What Are You Looking For?

I wonder if you ever find yourself, as I often do, considering how much energy, money and time you devote to activities that eat up a lot of your day and your savings but which yield an insubstantial reward.

I am of course not referring to your job or education, though many of us feel this way at times.

Perhaps, like me, you feel guilty for the amount of TV you watch each night. The fifth plate of food you ate at the all-you-can-eat buffet last weekend. Or even how much money you spend on new clothing, the latest movies or books every month.

Speaking personally, I know what my gut reaction is to this: No more TV. Diet. Saving.

Moving, though not really far at all, to the ‘spiritual’ realm. Often our cure for sin is to buckle down and stop sinning. We make promises to God we won’t do that sin again. Instead we vow to read the Bible more, go to the prayer meeting at church, sign up for some ministry in church, etc. etc.

And these resolutions work for a time. Maybe a week. Maybe a month. Maybe even a year, depending on how disciplined/stubborn you are.

Me, I usually don’t last long.

I wonder if you notice the pattern that has emerged.

When we want to change (and who doesn’t?) our first response is to fix our actions. We either start doing something more (like reading the Bible, praying, exercising, etc.) or doing something less (like watching TV , spending money, ‘sinning’, etc.).

In Northern Ireland we tend to reduce sin to behaviour.

Sin is doing bad things like lying, stealing, looking at pornography, and the plethora of other behaviours we know to be wrong so we treat sin by saying, “Stop doing X and start doing Y.”

While we need to recognise that sin is doing certain things we also need to realise something more foundational to our conception of sin; that sinful actions are only symptoms of deeper sin in our hearts: idolatry (Romans 1:18-25). If sin is solely or primarily bad behaviour our go to answer will always be to change our behaviour. However, if we recognise that sin begins in our hearts we learn to look beneath our actions to what is motivating them. We begin to ask the question, “What am I looking for?”


We are all looking for something.

Something to give us meaning.

Someone to love us.

Something that will make us happy.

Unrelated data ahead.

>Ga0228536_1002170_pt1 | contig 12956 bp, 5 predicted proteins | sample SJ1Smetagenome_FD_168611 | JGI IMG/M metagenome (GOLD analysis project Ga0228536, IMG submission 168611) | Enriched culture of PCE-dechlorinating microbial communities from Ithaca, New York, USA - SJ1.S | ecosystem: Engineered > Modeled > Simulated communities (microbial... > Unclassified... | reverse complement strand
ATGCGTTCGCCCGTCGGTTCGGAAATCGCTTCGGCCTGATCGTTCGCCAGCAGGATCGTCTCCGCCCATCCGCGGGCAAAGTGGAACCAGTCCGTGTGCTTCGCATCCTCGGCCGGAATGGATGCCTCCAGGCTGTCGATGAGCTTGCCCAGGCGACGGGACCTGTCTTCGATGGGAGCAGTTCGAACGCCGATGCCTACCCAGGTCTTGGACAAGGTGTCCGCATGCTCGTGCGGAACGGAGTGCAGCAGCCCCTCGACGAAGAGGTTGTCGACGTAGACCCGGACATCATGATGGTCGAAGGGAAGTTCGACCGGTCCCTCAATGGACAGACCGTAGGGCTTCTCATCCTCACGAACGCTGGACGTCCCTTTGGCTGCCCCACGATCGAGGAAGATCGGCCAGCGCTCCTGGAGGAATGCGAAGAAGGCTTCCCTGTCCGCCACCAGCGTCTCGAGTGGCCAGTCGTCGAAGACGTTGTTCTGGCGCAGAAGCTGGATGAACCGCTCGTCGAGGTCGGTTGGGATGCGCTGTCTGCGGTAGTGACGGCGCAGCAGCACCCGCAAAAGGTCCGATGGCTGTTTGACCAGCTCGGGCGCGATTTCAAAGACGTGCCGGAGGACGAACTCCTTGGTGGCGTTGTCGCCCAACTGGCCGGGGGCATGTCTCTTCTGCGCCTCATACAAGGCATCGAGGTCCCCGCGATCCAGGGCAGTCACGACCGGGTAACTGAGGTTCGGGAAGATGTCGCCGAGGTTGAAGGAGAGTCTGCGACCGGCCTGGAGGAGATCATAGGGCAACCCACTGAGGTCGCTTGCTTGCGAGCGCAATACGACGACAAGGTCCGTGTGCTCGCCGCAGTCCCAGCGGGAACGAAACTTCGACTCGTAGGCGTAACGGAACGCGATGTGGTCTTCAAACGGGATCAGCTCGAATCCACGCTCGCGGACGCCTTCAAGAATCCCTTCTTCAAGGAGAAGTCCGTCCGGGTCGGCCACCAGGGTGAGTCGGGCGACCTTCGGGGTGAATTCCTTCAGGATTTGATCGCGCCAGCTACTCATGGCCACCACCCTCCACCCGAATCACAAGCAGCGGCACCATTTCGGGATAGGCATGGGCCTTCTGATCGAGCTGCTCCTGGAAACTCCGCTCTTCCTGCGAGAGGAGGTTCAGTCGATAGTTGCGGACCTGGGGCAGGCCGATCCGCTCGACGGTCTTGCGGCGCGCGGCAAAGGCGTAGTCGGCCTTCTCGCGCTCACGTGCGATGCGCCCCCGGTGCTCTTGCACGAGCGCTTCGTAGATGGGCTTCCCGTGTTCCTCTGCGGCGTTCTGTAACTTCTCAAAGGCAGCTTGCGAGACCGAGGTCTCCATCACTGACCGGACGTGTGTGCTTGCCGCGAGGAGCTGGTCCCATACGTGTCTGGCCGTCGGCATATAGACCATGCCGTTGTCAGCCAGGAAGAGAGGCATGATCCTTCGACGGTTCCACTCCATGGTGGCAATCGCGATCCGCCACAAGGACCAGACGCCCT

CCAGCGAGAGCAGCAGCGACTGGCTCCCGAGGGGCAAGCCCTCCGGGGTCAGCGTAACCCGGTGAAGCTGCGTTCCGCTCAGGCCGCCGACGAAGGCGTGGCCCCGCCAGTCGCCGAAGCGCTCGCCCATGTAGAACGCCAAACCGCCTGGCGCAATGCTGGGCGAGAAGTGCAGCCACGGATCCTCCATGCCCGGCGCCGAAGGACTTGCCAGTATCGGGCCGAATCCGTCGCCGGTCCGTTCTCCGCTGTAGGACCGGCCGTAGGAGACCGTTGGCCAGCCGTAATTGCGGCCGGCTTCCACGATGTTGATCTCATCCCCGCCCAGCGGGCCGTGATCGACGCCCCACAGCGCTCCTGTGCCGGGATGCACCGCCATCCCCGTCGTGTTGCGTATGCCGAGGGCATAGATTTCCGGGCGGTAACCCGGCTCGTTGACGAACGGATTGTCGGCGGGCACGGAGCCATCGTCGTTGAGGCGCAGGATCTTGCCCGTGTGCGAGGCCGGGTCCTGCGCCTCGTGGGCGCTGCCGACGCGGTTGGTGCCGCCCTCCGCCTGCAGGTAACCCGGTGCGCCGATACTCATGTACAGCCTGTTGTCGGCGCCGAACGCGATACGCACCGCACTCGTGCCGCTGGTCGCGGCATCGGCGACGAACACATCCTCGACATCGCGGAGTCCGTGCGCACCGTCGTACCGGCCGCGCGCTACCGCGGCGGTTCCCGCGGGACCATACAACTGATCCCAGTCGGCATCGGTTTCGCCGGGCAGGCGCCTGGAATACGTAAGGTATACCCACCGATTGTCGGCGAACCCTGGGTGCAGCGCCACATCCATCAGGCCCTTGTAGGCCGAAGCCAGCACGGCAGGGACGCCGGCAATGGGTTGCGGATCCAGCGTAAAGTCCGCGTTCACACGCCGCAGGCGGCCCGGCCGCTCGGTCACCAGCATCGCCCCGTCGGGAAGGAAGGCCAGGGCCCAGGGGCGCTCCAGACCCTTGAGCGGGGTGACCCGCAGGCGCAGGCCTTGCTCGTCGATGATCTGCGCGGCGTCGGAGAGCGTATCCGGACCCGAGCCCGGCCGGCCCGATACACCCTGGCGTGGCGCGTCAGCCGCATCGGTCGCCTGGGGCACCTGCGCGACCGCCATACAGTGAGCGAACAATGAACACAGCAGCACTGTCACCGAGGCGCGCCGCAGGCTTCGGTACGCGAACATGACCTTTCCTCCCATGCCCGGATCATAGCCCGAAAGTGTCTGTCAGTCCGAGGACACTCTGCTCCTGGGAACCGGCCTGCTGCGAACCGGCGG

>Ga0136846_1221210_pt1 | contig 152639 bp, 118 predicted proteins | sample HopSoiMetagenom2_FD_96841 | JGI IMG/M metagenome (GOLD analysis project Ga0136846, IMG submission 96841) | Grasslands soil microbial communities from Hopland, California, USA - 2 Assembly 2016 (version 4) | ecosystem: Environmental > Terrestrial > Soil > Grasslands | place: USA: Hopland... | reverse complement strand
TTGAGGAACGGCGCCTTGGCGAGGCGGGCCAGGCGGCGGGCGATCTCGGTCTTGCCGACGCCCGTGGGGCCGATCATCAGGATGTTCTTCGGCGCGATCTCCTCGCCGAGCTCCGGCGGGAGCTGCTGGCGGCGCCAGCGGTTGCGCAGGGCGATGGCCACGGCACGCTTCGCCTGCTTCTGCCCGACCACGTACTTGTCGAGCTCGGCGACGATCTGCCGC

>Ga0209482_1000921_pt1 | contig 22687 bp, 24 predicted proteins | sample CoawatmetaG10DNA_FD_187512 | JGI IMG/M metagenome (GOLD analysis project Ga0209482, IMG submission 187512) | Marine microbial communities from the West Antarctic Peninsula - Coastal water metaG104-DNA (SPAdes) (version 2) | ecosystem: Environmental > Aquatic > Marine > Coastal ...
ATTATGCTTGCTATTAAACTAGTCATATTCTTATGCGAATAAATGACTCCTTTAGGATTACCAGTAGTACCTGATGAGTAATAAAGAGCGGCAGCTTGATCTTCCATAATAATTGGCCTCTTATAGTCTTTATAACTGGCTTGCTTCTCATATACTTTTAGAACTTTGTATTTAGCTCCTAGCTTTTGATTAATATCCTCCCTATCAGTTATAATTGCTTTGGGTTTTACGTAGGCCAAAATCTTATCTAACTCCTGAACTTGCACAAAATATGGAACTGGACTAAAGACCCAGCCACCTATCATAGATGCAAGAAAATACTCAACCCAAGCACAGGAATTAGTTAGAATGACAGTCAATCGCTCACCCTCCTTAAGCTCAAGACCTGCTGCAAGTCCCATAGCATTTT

Someone who will satisfy us.

Fill in the blank.

Our sinful actions, then, are vain attempts at satisfying the deep longings in our hearts.

Nothing in this world was made to fully satisfy these deep longings because they always leave us wanting more.

We are all looking for something, or rather, someone:


Charles Wesley understood this well when he penned the hymn ‘Come Thou Long Expected Jesus’,

“Hope of all the earth Thou art;
Dear Desire of every nation,
Joy of every longing heart.”

Only Jesus can satisfy the deepest longings of our heart and only in him can we truly enjoy the world he made and all its pleasures.

Jesus is all we need because he is everything we need.

In giving himself to us he becomes our peace (Ephesians 2:14), our righteousness (1 Corinthians 1:30), our comfort and hope (2 Thessalonians 2:16), he is all we need for life and godliness (2 Peter 1:3). But first he must be our Saviour (Titus 1:4).

As we realise that the root of sin is in our heart, and not in our behaviour, we begin to see that we are powerless to change and so we must ask God to change our hearts and our behaviour by his grace. We must ask God for strength to change and depend on his power instead of our own. Only then will we “work out [our] own salvation with fear and trembling, for it is God who works in [us], both to will and to work for his good pleasure.” (Philippians 2:12-13 ESV)


If you would like to explore this important issue further please leave a comment, email us or if you’d like to do some reading I would recommend Redemption by Mike Wilkerson and Counterfeit Gods by Timothy Keller.